Gilbert Melendez is an MMA veteran who has played his part in some of the greatest fights of all-time. Now 35 years of age, the Californian, a former Strikeforce and WEC champion, takes on Jeremy Stephens in another guaranteed barburner at UFC 215 on Saturday night (September 9).

Before that, though, he took some time out to answer the questions of Fighters Only contributor Tony Reid.

Question: You are a former two-time Strikeforce lightweight champion and WEC lightweight champion. Adding a UFC lightweight title gives you a collection of belts few fighters on the planet can match. Is that something that still drives you?

Gilbert Melendez: That would be amazing, but that’s not really on my mind right now. I really have a tough fight at hand and I have been focusing on that right now.

Q: How much time would you say you devote to your opponent on a daily basis?

GM: All of it. Sometimes I have to turn him off in my mind and he comes back on. It’s repetitive. I already know what I am going to do. I already know my technique. I have drilled hundreds of thousands of times. I drill in my head over and over and over. That’s because I respect my opponents. As the fight gets closer my confidence grows.

Q: You have been involved in some of the most hellacious battles the sport has ever seen, but which fight has been the fight of your life?

GM: I fought (Tatsuya) Kawajiri twice in my career. The first time I fought him he was in Japan and he was ranked number two in the world at 155 pounds. I went out there and at the very beginning of the fight he knocked me down. It was the first time I had been dropped like that.

I got back up. I kept fighting. I won that fight. From then on I was number two in the world in 2007. Just being able to get up after getting knocked down said a lot about me and gave me a lot of confidence in the heart I have. That meant a lot to me. Better than dominating a fight is overcoming adversity. To be able to do that in that fight had to be one of my proudest moments.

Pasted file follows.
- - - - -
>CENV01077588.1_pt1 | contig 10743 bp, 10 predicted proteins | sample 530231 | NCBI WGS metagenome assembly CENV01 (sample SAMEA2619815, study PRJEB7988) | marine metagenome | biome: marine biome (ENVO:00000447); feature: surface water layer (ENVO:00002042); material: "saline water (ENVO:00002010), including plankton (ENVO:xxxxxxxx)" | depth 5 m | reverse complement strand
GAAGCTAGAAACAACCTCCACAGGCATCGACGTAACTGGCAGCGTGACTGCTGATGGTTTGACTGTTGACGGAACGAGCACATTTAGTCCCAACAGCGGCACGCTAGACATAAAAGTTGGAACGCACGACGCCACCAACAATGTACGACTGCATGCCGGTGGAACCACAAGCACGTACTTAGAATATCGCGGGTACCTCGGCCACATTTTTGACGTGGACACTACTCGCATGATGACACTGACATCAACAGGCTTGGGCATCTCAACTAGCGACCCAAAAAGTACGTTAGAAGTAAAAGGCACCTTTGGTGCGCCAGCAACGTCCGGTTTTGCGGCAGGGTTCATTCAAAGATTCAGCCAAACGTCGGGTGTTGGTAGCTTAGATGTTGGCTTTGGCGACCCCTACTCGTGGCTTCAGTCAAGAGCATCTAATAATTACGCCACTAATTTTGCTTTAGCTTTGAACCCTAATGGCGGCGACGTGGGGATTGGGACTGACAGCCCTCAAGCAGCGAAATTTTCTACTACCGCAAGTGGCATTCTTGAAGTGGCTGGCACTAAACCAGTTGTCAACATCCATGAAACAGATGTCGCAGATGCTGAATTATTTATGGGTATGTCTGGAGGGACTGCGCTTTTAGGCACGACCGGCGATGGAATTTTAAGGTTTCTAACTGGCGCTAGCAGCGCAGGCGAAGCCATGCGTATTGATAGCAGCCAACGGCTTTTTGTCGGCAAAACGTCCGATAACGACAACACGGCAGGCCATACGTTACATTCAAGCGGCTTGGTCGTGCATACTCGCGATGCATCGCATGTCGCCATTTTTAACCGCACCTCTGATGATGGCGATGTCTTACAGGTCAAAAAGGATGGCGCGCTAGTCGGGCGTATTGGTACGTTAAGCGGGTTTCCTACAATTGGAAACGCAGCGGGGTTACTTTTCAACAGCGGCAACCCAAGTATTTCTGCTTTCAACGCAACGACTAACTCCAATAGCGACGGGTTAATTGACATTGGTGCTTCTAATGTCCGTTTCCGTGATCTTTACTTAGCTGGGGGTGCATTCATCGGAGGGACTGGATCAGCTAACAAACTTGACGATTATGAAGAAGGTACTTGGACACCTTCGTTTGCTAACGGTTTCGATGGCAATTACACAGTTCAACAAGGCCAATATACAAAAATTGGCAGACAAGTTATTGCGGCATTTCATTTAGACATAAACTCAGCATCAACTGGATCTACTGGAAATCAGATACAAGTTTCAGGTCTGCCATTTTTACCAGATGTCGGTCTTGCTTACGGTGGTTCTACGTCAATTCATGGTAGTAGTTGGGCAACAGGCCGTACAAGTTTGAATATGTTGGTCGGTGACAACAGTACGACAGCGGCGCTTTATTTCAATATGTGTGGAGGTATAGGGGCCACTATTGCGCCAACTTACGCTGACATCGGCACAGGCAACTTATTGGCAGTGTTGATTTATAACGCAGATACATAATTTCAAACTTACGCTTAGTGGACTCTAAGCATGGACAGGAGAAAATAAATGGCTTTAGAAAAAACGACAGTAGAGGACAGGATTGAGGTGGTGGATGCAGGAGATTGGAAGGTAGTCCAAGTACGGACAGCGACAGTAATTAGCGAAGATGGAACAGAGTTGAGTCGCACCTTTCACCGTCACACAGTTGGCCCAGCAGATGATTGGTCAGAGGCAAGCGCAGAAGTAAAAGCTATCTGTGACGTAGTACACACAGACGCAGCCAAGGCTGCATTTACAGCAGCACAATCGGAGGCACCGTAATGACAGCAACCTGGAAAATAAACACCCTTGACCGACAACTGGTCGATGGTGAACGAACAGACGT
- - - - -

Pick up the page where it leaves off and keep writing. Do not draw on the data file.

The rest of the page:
Q: As a fan of the sport, who do you enjoy watching the most?

GM: Growing up, I was a big Takanori Gomi fan. To see the way he threw down was a big inspiration; him being the number one 155-pounder in the world at the time. I feel like there is nothing out there quite like Jon Jones. He is just something special that I have never seen before. He just does it so well. He utilizes his long body and reach. The way he puts things together… I’m not the tightest with Jones. I’ve had a few conversations with him, but as a fighter and a fan, man, that boy is good.

Q: Put your game-planning and analyst hat on and break down how you would be successful against Jon Jones…

GM: Holy smokes, I have never thought about it. That would be a tough one. Crowd him like Daniel Cormier did and try to land some solid punches. I would try to crowd him. That’s not easy though, man. If I had to fight Jon Jones I would have to grow to 6’4 with a wingspan of 85 inches, so I had an inch on him. I would have to add some weight, too. I don’t want to be under that guy.